‘The merit of Appellant's complaint’, quoting the opening brief, ‘lies not only in the attack on the finding as unsupported by the evidence but its silence upon whether or not the Trustee was put sufficiently upon his notice to have discovered the existence of Hagge's interest. The trial court ignored every circumstance that plainly pointed out to the trustee that some contract was in the offing’. Appellant then cites Powell v. Johnson, 50 Cal.App.2d 680, 123 P.2d 875, and other cases holding that where a trial court renders judgment without making findings upon all material issues, the judgment cannot be sustained. Without disputing such rule, an examination of the findings fails to support appellant's contention as to its application in the instant case. The findings appear to cover all material issues in considerable detail, and in Paragraph XIV thereof, the trial court finds ‘That plaintiff had no knowledge of said offers or either of them or of any offer of H. H. Hagge and Lilly J. Hagge to purchase said property or of said contract of March 7, 1942 until on or about August 4, 1943’.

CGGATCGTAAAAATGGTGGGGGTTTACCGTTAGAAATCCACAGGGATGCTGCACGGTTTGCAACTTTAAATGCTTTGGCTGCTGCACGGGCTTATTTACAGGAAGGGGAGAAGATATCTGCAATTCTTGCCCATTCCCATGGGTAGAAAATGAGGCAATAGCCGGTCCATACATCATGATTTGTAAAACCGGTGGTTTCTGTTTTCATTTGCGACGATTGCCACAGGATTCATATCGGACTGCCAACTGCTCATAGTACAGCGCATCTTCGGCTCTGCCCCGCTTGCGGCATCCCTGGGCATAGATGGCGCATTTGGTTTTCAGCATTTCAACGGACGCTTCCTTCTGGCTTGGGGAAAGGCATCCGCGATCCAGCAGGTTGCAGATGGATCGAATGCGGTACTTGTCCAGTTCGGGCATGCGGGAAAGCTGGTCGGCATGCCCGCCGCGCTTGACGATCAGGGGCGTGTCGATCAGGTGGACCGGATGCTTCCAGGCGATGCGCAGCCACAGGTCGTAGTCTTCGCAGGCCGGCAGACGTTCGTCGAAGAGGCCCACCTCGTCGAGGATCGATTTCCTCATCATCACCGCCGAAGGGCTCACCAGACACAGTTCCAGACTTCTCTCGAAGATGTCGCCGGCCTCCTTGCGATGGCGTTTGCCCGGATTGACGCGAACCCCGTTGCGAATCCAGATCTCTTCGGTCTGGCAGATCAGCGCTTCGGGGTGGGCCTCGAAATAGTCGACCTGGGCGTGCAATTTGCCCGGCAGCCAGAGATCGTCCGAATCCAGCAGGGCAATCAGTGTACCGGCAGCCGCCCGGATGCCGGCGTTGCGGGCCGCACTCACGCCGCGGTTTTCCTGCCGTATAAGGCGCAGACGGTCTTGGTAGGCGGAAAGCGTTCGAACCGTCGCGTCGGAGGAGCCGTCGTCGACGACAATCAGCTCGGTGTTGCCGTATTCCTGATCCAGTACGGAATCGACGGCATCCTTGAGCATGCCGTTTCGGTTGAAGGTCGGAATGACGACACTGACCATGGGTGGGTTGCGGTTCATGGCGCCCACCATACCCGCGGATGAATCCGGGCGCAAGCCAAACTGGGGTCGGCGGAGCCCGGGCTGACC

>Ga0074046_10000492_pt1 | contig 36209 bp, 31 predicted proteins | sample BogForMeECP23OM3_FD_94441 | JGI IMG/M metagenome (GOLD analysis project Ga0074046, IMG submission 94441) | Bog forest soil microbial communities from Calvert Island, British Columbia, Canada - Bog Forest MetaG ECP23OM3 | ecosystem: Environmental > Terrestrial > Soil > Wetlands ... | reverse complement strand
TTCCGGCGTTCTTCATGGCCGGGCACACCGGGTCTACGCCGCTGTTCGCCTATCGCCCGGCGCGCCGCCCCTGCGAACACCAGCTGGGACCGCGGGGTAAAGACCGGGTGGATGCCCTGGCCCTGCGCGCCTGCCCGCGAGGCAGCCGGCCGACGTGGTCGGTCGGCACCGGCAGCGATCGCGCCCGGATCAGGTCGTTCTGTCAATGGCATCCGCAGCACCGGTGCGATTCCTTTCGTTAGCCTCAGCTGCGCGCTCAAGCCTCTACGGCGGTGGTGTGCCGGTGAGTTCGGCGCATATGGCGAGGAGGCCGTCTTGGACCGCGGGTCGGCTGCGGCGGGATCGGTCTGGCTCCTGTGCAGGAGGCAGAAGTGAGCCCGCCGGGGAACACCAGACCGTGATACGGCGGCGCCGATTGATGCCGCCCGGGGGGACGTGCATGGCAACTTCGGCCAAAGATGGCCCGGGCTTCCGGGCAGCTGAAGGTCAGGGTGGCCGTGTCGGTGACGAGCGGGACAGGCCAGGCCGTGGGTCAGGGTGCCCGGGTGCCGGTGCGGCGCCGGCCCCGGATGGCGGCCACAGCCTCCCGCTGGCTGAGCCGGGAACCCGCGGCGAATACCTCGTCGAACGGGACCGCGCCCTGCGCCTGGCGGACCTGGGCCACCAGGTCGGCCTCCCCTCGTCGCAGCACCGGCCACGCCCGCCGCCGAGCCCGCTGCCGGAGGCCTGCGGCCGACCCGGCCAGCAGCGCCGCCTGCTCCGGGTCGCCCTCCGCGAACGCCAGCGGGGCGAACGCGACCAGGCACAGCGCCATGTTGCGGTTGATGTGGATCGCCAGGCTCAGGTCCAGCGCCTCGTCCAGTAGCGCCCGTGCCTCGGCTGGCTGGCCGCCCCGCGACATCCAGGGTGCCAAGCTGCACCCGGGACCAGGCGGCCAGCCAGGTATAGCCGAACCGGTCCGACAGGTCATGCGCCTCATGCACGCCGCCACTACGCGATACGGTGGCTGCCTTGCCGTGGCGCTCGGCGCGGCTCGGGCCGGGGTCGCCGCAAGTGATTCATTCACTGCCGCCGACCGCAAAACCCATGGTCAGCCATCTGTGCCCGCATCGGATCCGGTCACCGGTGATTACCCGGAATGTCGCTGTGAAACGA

In reference to the matter of damages, appellant argues two points: (1), that ‘The evidence is wholly insufficient to show in what manner the trustee was damaged by the alleged conspiracy’; and (2), that ‘The damages awarded in this case were based solely on the possibility that a third party would bid a certain amount for the property involved and that the trustee would sell the same for that figure’. There is merit in neither contention. What has already been said concerning the sufficiency of the evidence answers the first point,—namely, the record discloses substantial evidence to support the findings that by reason of the fraud and conspiracy of the defendants, the trustee and the bankruptcy estate suffered damage in the amount of $82,778.75. Nor does the record reveal anything to justify appellant's point that such damages were based solely, or at all, upon a possibility. On the contrary, the judgment was based upon a definite mathematical computation. The trial court found ‘That had plaintiff known the falsity of such representations and statements he would not have filed a petition for authority to sell or a petition for confirmation of sale (in the bankruptcy court) of said real estate to John Drew at any price below said sum of $174,270 (offered by Hagge)’, and the trustee had so testified. It is quite true that ‘An award must be predicated on something more than mere possibilities', as quoted by appellant from Caspary v. Moore, 21 Cal.App.2d 694, 70 P.2d 224, 227, but the present case does not present a situation of that nature.